The number of aromas is not an indication of quality in itself. Aromas feed the emotional response more than other elements. Smoothness and balance is a strong second. Seek to develop a sensitivity to the various aromas of both fruit and oak and the aromas that result from a blend of the two plus the effects of fermentation. We all love those aromas and the more you learn about them, the better taster you will become.
What wine will you explore next? What will you experience of the wine’s aromas?
Bouchard, Aines and Fils, 2016, Beaujolais Nouveau
On the third Thursday in November a celebration of the northern hemisphere’s first wines of the year’s vintage occurs as they are released in the USA. It’s a tradition that begin many years ago in the Old World and has spread to the New World, celebrated with Beaujolais Nouveau parties by many wine enthusiasts and is a fun way to begin the holiday season even before Thanksgiving. Beaujolais also pairs well with the Thanksgiving turkey in the USA, so it makes a timely appearance.
Sixty percent of the production in Beaujolais is Beaujolais Nouveau. It is light and refreshing, with acid as the dominant element. You can’t expect much from a wine that is made and released just weeks after harvest. It has not had time to marry, soften and blend even if the grapes ferment without being crushed, making a softer wine. But some are anything but soft.
It is a surprise to find a Beaujolais Nouveau that is, for a such a young Gamay wine, pleasantly soft and appealing. Raspberry features with little else. It is a one dimensional wine and also, as expected, not in great balance. But for those who love Beaujolais and the romance of the first wine of the season, this one is a good choice in 2016.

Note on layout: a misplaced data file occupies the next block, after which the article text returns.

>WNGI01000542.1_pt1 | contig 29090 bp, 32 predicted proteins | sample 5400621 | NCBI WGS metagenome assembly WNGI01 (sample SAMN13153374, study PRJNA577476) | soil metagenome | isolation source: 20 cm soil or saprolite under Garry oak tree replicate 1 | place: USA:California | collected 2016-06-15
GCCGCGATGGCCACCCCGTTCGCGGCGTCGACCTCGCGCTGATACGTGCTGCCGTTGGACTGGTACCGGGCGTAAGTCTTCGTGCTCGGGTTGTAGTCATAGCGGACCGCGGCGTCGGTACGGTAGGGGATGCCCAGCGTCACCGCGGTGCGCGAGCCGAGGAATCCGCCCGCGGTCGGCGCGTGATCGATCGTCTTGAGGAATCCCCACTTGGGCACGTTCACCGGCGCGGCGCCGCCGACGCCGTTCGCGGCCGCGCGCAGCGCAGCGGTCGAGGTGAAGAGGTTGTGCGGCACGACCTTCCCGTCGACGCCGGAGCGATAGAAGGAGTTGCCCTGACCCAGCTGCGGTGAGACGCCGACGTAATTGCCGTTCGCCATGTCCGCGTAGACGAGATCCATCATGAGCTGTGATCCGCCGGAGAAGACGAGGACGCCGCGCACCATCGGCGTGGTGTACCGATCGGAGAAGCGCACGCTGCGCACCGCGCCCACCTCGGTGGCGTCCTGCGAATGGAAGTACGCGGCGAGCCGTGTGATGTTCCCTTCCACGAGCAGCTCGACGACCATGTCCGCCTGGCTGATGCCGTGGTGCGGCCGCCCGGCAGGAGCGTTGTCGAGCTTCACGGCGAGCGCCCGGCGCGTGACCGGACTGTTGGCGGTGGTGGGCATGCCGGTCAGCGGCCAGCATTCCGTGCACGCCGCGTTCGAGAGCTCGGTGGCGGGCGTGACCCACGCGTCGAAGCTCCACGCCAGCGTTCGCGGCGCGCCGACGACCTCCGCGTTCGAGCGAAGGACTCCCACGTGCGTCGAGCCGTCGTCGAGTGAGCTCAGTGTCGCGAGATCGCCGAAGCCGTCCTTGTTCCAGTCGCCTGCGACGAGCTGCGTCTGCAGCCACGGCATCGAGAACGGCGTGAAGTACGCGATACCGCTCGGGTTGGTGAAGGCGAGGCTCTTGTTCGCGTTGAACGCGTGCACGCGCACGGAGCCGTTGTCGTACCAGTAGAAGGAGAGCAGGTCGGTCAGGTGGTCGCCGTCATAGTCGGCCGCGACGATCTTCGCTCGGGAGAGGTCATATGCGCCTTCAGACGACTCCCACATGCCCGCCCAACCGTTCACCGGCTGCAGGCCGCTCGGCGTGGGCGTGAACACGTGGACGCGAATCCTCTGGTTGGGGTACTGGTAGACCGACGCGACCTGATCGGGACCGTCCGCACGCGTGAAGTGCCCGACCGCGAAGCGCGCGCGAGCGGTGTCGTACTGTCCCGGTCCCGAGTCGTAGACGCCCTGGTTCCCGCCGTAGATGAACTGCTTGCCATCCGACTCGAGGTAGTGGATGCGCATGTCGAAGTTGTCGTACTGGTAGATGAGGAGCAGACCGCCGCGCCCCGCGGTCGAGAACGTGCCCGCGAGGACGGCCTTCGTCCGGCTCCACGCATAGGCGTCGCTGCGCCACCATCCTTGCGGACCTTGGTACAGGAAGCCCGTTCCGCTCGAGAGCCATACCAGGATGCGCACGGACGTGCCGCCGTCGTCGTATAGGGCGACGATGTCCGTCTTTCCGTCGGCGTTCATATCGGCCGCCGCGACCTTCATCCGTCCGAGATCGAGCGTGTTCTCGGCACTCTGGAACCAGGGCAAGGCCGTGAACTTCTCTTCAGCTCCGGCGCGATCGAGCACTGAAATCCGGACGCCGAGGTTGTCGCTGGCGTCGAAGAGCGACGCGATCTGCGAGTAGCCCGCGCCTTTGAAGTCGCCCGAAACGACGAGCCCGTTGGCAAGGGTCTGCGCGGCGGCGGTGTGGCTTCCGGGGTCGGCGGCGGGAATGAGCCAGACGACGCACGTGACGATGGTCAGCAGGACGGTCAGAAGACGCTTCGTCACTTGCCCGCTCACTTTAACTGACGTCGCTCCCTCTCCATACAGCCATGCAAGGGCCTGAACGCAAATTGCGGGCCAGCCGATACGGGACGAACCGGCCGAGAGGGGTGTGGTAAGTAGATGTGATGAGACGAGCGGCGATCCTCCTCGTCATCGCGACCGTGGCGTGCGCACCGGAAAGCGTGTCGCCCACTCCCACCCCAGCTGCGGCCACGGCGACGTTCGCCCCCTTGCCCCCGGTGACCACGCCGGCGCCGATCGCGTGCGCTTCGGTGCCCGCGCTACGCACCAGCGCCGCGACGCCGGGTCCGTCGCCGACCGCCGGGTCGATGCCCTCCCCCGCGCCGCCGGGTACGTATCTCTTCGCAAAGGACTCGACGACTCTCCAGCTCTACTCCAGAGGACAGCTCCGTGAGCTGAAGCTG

If you want to sense what a young wine can be like, tasting the Beaujolais each year is a good practice. Perhaps it’s time for you to join the annual celebration or plan your own Beaujolais Nouveau party tradition to begin in 2017. Mark your calendar so you won’t forget!
Emotional rating: refreshing!
Availability: Widely available
Wine tastings can be your training ground and your best way to learn wine so you can challenge the numbers of the experts. Some tastings showcase up to 200 wines and you have a splendid selection. Most wine tastings have a theme, such as a region or a grape variety. When you are at one of these tastings, take your time and don’t consume all the wines you sample. (Spitting is not only acceptable, but recommended).
For the serious taster, it’s good to have a routine so that all wines are examined with the same approach, i.e. number of swirls and steps that examine the color, the clarity, the aromas and their intensity, the tastes and the texture of the wine as well as its structure and finish. This is the only way to keep your evaluations without a bias caused by different examination systems.
Make notes of each wine and practice your sensory skills. Above all, concentrate, because the comments of others and the many distractions will keep disturbing your focus.